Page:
Literary Style

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African Literature Okri’s work belongs to the ever-growing canon of African literature, which in the United States and Europe refers to literature written in English or French by writers from Africa. Africa has a long history of oral literature and literature written in indigenous languages; however, as African nations began to achieve independence in the 1950s and 1960s, a collection of writing began to emerge that was written in the languages of nations who had colonized the continent. West Africans, especially Nigerian writers, have been particularly prolific. First-generation-African writers, like Chinua Achebe, wrote in response to the stereotypes that colonial nations had long created about Africans. While these efforts were effective in redefining Africa and its people and cultures, early African writing, which was largely written by men, has been criticized for failing to accurately represent women. Hence, in the 1960s and beyond, female African writers, including Flora Nwapa, Buchi Emecheta, and Ama Ata Aidoo, began to write literature that exposed not only colonial repression and oppression but oppression of African women by African men. Okri belongs to the second generation of African writers. As a group, these writers have focused not only on the social, cultural, and political ramifications of colonization but also on post-independence challenges, failures, and opportunities for change throughout the continent.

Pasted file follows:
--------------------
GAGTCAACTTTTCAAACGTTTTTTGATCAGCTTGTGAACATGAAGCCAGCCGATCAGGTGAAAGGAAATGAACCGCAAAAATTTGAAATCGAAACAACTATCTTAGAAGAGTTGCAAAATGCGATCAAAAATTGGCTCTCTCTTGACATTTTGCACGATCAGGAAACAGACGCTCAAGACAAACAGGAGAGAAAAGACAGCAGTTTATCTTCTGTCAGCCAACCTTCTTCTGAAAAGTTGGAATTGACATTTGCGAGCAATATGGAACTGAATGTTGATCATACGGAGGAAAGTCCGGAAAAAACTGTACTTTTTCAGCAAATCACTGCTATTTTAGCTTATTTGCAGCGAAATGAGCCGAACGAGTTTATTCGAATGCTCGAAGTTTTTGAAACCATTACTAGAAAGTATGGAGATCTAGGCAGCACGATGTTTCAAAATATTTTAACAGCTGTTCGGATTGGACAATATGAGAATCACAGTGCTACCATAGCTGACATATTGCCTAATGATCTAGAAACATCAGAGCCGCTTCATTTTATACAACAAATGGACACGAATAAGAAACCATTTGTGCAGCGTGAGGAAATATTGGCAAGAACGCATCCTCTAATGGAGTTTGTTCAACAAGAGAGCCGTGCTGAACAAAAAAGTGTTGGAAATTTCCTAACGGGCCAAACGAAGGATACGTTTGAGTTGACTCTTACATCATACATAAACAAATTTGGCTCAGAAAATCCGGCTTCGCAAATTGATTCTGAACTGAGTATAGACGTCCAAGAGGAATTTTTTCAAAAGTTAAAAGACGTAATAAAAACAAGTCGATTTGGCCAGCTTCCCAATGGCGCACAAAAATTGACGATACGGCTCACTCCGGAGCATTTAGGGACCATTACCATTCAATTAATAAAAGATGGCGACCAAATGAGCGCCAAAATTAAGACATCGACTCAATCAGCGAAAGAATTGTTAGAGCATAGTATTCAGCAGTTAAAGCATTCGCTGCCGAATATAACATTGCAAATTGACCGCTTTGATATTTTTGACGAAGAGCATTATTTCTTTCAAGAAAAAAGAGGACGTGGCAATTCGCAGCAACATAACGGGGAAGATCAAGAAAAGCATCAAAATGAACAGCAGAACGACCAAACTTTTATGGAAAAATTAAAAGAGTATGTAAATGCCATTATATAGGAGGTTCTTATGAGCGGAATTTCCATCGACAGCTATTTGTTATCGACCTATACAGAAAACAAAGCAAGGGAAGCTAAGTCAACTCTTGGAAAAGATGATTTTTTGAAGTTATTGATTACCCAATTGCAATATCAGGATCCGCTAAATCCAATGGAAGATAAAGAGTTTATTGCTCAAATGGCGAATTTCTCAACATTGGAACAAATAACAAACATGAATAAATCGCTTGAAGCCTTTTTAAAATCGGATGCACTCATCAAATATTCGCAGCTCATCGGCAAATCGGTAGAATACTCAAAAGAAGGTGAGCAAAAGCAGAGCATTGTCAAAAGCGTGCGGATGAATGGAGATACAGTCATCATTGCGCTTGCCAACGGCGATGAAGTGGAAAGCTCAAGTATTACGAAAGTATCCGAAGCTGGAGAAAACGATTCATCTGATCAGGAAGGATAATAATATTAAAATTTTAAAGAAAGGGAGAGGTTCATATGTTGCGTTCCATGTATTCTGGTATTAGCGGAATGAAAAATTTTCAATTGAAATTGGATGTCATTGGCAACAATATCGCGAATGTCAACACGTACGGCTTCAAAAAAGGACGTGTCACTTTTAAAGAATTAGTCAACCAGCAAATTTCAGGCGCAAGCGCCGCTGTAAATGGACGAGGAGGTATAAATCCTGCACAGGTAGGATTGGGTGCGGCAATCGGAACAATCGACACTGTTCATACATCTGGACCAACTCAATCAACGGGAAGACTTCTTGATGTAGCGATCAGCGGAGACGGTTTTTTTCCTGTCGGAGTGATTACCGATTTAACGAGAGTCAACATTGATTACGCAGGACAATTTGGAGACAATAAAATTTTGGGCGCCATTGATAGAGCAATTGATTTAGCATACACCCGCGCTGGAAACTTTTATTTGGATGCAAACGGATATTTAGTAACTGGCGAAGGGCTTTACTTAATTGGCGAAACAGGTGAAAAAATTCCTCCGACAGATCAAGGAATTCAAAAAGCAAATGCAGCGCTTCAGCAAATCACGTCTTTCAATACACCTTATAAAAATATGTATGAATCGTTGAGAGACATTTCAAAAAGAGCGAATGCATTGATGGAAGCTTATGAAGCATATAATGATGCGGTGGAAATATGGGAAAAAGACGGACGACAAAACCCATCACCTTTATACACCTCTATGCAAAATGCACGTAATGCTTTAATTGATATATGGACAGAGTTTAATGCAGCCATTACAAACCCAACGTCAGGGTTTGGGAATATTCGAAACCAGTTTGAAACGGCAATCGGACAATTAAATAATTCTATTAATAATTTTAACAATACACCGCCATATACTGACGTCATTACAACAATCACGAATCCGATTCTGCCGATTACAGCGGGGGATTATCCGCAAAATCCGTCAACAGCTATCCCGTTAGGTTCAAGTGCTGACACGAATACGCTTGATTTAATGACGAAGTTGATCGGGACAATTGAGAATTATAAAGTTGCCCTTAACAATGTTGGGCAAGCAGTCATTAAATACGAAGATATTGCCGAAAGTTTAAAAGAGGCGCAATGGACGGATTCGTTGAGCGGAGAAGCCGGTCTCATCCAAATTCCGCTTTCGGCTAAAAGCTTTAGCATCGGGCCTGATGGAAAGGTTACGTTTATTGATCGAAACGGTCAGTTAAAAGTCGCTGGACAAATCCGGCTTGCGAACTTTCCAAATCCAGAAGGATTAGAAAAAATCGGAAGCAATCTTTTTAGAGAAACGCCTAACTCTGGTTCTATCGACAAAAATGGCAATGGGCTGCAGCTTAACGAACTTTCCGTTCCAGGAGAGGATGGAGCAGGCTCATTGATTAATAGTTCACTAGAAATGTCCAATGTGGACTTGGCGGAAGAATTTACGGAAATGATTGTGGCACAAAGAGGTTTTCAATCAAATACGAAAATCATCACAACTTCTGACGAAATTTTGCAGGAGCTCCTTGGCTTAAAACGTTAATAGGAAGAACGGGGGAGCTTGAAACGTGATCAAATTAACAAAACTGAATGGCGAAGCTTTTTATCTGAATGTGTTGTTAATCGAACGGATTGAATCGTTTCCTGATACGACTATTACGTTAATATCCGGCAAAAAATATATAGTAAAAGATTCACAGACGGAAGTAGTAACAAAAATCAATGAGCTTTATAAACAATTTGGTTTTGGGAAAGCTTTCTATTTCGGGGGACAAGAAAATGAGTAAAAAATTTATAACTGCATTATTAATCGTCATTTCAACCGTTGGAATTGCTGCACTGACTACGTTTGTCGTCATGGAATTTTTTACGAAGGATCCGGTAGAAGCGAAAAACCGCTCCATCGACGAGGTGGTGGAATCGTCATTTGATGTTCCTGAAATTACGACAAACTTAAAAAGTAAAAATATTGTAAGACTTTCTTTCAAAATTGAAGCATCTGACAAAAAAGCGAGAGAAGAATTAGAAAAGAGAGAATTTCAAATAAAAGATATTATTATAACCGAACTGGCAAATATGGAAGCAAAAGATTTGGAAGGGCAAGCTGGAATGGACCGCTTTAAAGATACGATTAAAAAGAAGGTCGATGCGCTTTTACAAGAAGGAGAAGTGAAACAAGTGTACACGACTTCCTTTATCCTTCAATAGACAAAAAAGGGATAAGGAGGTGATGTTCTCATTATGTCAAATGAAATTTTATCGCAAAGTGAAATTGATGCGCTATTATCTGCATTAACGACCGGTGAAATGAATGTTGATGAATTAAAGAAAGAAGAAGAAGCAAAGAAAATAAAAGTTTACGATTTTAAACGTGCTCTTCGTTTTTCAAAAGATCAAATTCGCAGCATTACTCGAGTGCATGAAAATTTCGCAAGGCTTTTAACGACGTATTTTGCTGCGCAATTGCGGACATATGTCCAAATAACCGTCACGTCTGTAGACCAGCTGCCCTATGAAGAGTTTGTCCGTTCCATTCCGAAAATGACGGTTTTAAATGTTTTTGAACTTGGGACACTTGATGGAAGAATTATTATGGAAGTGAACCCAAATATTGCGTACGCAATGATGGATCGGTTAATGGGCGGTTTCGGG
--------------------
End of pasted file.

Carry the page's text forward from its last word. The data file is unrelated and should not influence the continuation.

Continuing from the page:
Magic Realism As its name suggests, magic realism is a genre of literature that includes both realistic and magical elements. Unlike fantasy writing, literature written in this genre is not wholly fantastical. Instead, the world in which stories unfold is both fantasy and reality. German art critic Franz Roh originally coined the term “magic realism” in 1925; however, the term is largely associated with literature written in the 1980s and afterward. Magic realism is most often associated with Latin American writers because authors such as Gabriel Garcia Marquez and Isabel Allende popularized this form. Despite this association, magic realism appears in fiction outside of Latin America. “In the Shadow of War” is one example. In this story, Okri incorporates elements that seem to be other-worldly like the veiled woman who the children say walks without touching the ground.

Setting When authors sit down to write literature, whether it be a novel, a short story, or a play, they must decide where their story should take place. The place in which a story takes place is called its setting. In some cases, authors intentionally make the setting of their work unknown or vague. In other cases, however, the setting of the work plays an integral role in the development of the author’s themes. The latter is true with “In the Shadow of War.” This story takes place during Nigeria’s civil war, which continued from 1967 to 1970. Using this as his setting, Okri was able to explore the impact that war has on people and the moral predicaments that they find themselves in during civil strife.

Compare and Contrast

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Late 1960s: There are fewer than ten Nigerian novels published per year.

1980s: There are approximately fifty Nigerian novels published per year.

Today: There are approximately twenty Nigerian novels published per year.

Late 1960s: Civilian administration in Nigeria ends following two successive military coups d’etat.

1980s: General Ibrahim Babangida overthrows Major General Mohammed Butari, stating his intention to return Nigeria to civilian rule in the 1990s.

Today: The Nigerian president Olusegun Obasanjo issues a press statement about his unwillingness to accept any actions aimed at destabilizing his democratically elected presidential administration.

Late 1960s: Famous Nigerian poet Christopher Okigbo resigns from the Cambridge University Press and enlists as a major in the Biafran army.